Improving parents’ access to data allows them to become local activists, said Elizabeth Dabney, director of research at the Data Quality Campaign. At school board meetings, parents can demonstrate they’re knowledgeable about troubling student trends “to hold leadership accountable for making the changes that are needed.”

Meanwhile, strengthening data know-how among teachers can in turn empower parents, who often rely on teachers for early assessments about their children.

One problem with the data teachers receive about their students is that the information is rarely presented well and in a way that is “really useful in the moment,” Dabney said. Teachers often have to calculate student data themselves, eating into precious hours that are also reserved for lesson planning, grading and other teaching demands.

Dabney pointed to Georgia and Massachusetts, where education officials have packaged student data for teachers more elegantly, allowing them to spot trends and provide added support for students who are likely to struggle.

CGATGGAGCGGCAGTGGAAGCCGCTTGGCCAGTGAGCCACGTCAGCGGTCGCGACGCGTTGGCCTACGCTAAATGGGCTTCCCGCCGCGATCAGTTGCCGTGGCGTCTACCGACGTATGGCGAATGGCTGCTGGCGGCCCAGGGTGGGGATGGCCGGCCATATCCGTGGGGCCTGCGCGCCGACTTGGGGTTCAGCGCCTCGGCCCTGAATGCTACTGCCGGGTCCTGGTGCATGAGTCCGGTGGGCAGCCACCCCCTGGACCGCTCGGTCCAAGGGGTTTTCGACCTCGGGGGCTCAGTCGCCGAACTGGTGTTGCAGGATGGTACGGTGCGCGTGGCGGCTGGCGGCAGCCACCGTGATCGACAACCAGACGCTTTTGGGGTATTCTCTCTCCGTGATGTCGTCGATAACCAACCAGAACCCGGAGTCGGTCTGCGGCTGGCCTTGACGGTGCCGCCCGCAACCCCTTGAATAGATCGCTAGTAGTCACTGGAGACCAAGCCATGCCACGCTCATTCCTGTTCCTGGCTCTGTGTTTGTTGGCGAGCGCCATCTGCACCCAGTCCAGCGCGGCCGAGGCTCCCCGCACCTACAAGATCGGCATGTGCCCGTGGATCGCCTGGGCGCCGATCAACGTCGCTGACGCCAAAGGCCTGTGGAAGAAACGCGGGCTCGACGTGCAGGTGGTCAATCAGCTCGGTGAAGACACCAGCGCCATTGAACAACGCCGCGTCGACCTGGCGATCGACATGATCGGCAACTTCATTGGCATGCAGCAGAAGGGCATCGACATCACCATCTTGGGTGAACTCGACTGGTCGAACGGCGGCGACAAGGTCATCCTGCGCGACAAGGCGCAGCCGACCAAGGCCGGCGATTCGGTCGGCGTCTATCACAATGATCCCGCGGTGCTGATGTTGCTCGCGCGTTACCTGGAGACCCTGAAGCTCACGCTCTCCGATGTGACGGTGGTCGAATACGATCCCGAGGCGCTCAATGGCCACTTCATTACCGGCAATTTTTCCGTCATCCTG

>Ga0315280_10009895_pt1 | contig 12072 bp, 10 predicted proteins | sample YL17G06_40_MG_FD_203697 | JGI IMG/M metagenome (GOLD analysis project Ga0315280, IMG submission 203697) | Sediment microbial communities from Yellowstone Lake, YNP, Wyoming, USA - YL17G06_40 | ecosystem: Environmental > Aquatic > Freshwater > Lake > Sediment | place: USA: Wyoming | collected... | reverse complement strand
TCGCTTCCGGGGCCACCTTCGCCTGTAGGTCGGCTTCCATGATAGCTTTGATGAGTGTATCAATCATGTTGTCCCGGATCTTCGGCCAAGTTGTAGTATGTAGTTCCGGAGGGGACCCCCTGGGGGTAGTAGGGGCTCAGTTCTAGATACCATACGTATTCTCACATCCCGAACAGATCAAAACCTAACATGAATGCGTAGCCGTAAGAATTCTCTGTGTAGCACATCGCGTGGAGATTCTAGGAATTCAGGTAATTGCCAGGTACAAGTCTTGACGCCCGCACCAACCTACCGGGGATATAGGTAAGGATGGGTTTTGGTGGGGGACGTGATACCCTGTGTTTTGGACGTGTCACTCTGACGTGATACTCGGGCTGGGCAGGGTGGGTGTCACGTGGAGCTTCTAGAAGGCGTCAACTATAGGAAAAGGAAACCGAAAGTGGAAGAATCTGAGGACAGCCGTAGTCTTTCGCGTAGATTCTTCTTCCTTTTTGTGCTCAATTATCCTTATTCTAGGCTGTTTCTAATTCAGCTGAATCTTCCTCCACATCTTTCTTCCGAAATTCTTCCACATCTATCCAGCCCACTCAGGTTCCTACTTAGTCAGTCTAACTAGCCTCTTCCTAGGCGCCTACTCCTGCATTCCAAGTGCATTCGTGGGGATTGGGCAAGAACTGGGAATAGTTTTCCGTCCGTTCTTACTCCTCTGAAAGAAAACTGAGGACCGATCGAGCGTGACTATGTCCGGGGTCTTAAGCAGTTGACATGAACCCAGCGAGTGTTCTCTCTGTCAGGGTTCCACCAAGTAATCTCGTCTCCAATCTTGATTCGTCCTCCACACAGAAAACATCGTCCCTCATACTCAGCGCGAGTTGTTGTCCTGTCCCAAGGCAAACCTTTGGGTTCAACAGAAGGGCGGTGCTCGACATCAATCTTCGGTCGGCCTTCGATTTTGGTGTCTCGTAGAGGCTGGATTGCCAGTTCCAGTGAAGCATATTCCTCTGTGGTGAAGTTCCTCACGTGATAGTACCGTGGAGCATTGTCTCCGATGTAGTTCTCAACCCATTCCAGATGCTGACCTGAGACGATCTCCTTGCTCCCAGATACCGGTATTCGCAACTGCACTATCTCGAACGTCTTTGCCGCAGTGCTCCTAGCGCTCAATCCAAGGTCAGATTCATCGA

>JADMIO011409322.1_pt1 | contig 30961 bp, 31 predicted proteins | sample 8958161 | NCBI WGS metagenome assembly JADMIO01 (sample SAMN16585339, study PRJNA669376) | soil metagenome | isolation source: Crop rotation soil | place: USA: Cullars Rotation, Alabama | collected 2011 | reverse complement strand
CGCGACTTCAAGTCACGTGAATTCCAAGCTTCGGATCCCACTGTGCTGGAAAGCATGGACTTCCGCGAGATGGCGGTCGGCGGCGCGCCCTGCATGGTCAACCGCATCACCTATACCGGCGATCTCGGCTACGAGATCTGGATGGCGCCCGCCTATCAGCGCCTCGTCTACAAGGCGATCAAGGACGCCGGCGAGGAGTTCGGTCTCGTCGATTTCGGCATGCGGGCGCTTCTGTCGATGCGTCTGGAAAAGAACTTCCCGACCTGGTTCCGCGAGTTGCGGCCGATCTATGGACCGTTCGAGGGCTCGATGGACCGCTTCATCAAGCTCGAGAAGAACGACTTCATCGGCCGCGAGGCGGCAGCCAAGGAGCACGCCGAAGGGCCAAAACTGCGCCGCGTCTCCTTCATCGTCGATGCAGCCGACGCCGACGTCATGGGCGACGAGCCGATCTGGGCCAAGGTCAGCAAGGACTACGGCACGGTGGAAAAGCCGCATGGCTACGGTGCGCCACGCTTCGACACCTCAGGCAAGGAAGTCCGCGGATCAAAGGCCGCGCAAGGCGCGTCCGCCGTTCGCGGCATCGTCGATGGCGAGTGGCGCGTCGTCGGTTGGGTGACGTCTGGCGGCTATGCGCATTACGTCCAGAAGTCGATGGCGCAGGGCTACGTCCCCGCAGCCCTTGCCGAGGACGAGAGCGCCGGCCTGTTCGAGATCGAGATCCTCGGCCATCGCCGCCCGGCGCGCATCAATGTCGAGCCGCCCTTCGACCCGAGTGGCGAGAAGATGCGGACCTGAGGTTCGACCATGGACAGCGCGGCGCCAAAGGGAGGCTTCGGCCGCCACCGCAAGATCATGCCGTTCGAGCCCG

Massachusetts developed an early-warning system in 2012 with the help of education research firm American Institutes for Research, which has been active in promoting the service in other states and districts. Its products flag students who show early warning signs associated with increased chances of dropping out, like those who miss 10 to 20 percent of school days, depending on the grade level. Another study that focused on just Ohio schools found that cases of students failing more than one class or being suspended at least once were “strong predictors of failure to graduate on time.”

Georgia built a student record keeper that links state-level data to information about students collected by districts. The data portal brings together different pieces of information about a student’s past and current grades, attendance history and biographical details such as whether the student changes schools a lot. This virtual “tunnel,” as some experts have called it, can tell a teacher if the student is reading at grade level or is struggling with certain content areas in math. The system can also allow teachers to use the information in the “tunnel” to determine whether a student may be in need of special education services or can handle advanced material.